Most copper accessories come with a protective lacquer coat, which requires only light dusting and an occasional rinse in lukewarm, soapy water. However, prolonged exposure to moisture may cause it to develop a thin, green film (patina). In such cases, soak a cotton rag in a solution of boiling water, a tablespoon of salt and a cup of white vinegar. Apply this hot solution to the copper artefact. Wipe it clean, once cool. For stubborn stains, sprinkle baking soda or lemon juice on the cloth before wiping.
If this doesn’t work, use a good quality copper polish to revive tarnished accessories. Once finished, spray on a coat of lacquer to preserve colour.
Brass objects have a tendency to tarnish with age due to oxidation from exposure to air. To keep them looking as good as new, clean them with a simple soap solution, and buff with a soft rag until they shine.
If this doesn’t work, try polishing them with a lemon and baking soda solution. Another option is brass polish, available at any hardware store. Applying olive oil after each polishing will help retain the shine.
Although more corrosion-resistant than brass, bronze requires regular dusting with a soft, damp cloth in order to keep dirt from eating into the metal surface. Clean bronze with a paste of one teaspoon salt, a cup of white vinegar and flour. Leave it on for about an hour, rinse with warm water and polish till dry. Alternatively, restore weathered bronze by polishing it with liquid wax. Once dry, buff it lightly with a soft cloth for a glossy finish. Like copper, bronze is susceptible to patina or ‘bronze disease’ when exposed to moist air. Repeatedly washing corroded pieces in boiling hot, distilled water usually helps. Soaking the object for a week or so in distilled water may be required, depending on the level of corrosion. In case this treatment fails to do the trick, consult an art restoration expert on treating the object with a strong solution of sodium sesquicarbonate.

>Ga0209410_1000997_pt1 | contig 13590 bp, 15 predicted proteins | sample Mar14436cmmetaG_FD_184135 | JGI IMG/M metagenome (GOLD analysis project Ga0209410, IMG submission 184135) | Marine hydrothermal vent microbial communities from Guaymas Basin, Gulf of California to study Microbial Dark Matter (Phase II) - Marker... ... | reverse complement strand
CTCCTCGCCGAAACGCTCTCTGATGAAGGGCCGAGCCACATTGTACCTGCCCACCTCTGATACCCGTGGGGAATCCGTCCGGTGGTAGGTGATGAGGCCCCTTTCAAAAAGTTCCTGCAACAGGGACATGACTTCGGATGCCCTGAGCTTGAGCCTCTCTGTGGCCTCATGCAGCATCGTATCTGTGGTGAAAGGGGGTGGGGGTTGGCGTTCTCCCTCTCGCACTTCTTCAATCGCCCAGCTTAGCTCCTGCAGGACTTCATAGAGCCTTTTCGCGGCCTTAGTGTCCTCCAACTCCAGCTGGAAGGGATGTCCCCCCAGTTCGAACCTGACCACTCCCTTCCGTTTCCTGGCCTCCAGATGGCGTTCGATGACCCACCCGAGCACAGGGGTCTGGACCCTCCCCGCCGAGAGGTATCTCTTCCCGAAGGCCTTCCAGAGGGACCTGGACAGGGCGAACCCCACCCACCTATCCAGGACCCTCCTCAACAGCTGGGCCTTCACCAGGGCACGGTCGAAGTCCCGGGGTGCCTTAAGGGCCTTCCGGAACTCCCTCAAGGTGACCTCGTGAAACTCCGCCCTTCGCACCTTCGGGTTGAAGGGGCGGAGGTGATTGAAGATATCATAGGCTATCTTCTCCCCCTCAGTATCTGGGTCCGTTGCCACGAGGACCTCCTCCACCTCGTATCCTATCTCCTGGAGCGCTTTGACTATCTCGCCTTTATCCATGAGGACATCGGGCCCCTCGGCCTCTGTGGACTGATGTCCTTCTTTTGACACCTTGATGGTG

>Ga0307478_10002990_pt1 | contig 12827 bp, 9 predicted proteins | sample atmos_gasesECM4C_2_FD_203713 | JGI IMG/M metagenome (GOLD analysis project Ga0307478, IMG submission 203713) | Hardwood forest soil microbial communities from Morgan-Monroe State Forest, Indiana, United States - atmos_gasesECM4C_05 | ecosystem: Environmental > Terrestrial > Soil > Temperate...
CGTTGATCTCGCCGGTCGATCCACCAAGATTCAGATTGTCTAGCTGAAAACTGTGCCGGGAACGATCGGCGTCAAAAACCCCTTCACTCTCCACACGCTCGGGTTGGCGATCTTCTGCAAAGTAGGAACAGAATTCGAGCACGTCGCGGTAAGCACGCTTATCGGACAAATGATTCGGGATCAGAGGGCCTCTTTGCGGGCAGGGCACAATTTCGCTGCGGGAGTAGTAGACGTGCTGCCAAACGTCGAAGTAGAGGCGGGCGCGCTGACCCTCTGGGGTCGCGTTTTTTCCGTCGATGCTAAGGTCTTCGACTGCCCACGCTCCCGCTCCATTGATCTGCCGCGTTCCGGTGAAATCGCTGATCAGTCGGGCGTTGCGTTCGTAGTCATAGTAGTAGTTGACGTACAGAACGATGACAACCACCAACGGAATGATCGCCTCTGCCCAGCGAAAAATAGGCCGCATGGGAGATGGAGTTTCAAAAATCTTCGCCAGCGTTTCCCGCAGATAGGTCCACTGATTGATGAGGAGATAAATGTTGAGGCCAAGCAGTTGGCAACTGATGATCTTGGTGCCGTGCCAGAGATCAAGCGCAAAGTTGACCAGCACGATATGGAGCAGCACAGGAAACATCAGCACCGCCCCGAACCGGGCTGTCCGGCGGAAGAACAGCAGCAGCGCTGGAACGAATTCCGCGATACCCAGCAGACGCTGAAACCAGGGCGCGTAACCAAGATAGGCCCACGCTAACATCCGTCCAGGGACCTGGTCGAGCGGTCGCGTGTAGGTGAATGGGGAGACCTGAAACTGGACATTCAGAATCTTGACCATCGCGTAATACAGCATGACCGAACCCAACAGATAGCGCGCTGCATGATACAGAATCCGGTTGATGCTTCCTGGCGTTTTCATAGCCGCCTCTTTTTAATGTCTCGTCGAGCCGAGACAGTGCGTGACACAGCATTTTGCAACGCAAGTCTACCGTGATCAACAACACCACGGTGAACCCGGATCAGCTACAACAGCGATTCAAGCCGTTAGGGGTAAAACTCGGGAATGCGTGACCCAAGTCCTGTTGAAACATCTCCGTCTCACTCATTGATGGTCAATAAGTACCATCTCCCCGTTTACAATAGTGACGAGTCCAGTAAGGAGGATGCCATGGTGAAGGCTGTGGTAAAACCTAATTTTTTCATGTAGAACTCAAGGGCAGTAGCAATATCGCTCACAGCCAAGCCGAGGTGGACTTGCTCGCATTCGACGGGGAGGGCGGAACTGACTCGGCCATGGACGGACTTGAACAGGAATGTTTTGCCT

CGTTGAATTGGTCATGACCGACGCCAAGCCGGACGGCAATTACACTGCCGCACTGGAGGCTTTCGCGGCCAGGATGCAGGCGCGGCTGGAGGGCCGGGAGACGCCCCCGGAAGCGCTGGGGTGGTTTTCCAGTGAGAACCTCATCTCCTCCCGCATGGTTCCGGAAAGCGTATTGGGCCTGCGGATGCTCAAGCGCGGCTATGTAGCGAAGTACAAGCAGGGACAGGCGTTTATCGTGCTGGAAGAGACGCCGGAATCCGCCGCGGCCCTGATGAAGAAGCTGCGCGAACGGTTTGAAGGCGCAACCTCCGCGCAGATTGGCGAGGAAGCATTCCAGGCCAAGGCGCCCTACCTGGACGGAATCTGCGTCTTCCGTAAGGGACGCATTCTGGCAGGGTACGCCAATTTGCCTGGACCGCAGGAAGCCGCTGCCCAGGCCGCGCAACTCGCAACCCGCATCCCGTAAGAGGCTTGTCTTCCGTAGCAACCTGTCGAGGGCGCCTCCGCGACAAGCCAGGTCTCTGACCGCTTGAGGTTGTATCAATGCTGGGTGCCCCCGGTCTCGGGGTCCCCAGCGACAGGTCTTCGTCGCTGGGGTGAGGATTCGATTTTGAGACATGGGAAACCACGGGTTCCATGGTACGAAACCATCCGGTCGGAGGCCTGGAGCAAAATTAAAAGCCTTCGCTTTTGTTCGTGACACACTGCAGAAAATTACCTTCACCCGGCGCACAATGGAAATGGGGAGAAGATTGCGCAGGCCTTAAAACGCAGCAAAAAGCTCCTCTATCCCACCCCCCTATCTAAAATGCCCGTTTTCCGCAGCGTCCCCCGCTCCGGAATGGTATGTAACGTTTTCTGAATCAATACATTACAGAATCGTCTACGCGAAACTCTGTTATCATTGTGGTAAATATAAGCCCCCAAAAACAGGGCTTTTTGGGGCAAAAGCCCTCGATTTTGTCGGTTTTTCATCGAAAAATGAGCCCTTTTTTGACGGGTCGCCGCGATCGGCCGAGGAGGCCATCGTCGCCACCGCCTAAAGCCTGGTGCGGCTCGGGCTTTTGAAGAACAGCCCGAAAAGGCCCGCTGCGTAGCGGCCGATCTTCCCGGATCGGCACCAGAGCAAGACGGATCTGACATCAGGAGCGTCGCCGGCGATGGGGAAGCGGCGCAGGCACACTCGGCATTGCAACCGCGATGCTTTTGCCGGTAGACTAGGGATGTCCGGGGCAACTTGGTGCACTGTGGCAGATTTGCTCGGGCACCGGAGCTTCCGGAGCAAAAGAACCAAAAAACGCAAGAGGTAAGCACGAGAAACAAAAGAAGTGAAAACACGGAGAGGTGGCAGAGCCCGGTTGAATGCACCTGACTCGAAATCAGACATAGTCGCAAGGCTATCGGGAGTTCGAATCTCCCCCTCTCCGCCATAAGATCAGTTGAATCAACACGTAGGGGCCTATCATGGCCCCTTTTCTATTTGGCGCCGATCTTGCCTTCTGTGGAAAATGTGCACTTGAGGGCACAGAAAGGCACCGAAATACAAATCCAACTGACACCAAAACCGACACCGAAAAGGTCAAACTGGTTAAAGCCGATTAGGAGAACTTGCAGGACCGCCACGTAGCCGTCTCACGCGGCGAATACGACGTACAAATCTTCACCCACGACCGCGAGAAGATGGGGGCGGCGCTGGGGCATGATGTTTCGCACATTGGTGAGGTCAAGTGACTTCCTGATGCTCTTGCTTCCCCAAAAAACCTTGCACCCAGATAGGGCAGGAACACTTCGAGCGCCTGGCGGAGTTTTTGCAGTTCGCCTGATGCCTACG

Easily tarnished, silver needs to be wrapped properly in cloth and stored in plastic. The best way to clean silver is to line a pan with aluminium foil and fill it with water; add a teaspoon each of baking soda and salt. Bring to a boil and immerse the object. Later, polish it dry with a soft cloth. Coat those hard-to-reach spots with toothpowder and brush well using a little warm water. Rinse, dry and buff with a soft cloth. If all else fails, try a good quality silver polish.
If your silverware isn’t tarnished, the ideal way to maintain it is by washing it in warm sudsy water. Be sure to rinse and dry immediately.
It may have high resistance to corrosion, but stainless steel still requires regular maintenance. Clean stainless steel with a mild detergent and ammonia diluted in warm water. Try removing streaks and heat stains with a soft sponge dipped in club soda. Dry with a soft cloth afterwards. Commercial cleaners for stainless steel are another option. Avoid contact with aggressive chemicals such as chlorine, commonly used to sanitize equipment, and hydrochloric acid, which is found in some cleaning agents.
Countertops and idols of marble are quite durable and rather easy to maintain. A light feather duster is ideal for daily cleaning. Once in a while, wash the object with a clean soft cloth dipped in a solution of three tablespoons of baking soda to a little more than a litre of warm water. Allow it to air-dry for a couple of hours, then wipe it with a wet cloth. Dry off with a soft cloth.
To give marble a quick shine, rub it with powdered chalk using a damp, white washcloth. Once dry, rinse it with fresh water and wipe dry.
The best way to care for crystal objects, such as candle stands, is to hand-wash them with a mild detergent. Using rubber gloves to handle them will prevent scratches. Avoid washing crystal artefacts in water with a high temperature. Always allow crystal to air-dry first; then polish it with a flannel cloth.